Proteins that interact with specific DNA sites bind to DNA at random and then translocate to the target site. This may occur by one-dimensional diffusion along the DNA, or through three-dimensional space via multiple dissociation/re-associations. To distinguish these routes, reactions of the EcoRV endonuclease were studied on substrates with two EcoRV sites separated by varied distances. The fraction of encounters between the DNA and the protein that resulted in the processive cleavage of both sites decreased as the length of intervening DNA was increased, but not in the manner demanded for one-dimensional diffusion. The variation in processivity with inter-site spacing shows instead that protein moves from one site to another through three-dimensional space, by successive dissociation/re-associations, though each re-association to a new site is followed by a search of the DNA immediately adjacent to that site. Although DNA-binding proteins are usually thought to find their target sites by one-dimensional pathways, three-dimensional routes may be more common than previously anticipated.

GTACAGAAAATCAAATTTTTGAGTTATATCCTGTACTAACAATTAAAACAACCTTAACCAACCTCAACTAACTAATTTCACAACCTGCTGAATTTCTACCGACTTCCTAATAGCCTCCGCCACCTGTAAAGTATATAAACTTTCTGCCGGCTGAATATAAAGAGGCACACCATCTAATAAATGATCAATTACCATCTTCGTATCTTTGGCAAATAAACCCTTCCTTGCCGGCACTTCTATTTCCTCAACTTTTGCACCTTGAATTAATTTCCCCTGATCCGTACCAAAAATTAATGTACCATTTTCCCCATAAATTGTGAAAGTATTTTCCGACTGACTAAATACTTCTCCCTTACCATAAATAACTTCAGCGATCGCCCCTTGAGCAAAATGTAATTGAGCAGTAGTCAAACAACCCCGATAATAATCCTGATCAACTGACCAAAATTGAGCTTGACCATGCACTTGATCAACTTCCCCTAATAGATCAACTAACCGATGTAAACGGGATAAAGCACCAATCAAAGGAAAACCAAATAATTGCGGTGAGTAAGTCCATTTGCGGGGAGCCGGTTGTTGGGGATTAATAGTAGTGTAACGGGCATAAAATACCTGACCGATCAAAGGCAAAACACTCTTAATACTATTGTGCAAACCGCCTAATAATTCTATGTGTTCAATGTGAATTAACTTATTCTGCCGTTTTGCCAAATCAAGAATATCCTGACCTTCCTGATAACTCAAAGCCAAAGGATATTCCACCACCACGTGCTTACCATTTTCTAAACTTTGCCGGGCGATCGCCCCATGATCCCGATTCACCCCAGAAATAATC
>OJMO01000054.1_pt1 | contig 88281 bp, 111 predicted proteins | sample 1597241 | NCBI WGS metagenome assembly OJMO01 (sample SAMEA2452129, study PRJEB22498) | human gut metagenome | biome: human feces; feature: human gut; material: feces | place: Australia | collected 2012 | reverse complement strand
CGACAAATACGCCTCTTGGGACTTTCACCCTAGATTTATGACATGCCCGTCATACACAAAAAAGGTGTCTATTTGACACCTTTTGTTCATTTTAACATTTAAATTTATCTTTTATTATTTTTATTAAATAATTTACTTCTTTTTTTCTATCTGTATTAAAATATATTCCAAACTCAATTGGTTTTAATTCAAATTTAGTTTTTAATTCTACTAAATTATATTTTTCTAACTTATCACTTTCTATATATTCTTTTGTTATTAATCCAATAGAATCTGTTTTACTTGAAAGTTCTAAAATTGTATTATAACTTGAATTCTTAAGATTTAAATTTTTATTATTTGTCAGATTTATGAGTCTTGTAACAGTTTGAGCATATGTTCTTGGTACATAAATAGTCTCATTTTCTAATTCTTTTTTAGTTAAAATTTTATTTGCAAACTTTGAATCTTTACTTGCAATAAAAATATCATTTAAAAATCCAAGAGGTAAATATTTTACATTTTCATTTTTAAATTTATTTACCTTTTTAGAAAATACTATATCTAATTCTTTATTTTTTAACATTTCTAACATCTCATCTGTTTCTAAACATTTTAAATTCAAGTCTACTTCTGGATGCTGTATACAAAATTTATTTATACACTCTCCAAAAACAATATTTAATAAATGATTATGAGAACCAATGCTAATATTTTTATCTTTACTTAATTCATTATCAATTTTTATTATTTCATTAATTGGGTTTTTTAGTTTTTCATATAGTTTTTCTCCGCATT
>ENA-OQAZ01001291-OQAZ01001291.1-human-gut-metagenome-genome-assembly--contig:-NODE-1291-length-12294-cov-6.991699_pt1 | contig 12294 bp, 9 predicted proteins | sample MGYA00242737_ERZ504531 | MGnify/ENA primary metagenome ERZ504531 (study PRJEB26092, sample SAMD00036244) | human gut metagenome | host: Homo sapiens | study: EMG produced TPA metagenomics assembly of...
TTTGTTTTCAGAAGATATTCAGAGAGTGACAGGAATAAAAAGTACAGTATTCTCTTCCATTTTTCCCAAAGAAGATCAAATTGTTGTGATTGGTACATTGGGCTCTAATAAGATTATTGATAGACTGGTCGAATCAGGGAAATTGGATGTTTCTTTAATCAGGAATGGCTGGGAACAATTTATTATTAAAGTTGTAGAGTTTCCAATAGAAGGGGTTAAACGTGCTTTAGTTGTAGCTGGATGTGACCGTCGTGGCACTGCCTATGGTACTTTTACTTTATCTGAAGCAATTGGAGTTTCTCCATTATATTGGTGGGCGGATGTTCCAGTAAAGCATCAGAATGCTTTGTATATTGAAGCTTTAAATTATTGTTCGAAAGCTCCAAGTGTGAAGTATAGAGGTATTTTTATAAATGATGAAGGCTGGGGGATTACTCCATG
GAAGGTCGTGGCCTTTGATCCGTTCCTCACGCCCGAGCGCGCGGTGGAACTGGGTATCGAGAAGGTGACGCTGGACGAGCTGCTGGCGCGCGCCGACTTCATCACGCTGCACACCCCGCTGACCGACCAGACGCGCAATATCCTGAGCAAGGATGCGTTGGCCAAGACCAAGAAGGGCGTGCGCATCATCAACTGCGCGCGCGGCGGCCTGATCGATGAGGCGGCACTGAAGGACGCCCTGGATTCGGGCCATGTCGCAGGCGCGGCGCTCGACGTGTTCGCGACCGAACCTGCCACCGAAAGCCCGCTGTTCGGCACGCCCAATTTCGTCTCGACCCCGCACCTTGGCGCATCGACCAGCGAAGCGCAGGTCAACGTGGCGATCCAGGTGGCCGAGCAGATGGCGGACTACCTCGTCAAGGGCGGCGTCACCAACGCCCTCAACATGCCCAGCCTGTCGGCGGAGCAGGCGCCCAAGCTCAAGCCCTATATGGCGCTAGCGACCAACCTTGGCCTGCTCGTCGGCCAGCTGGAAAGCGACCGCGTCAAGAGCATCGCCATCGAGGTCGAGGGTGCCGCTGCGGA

- DNA-protein interaction
- Recognition site
ASJC Scopus subject areas
- Molecular Biology
- Biochemistry, Genetics and Molecular Biology(all)
- Immunology and Microbiology(all)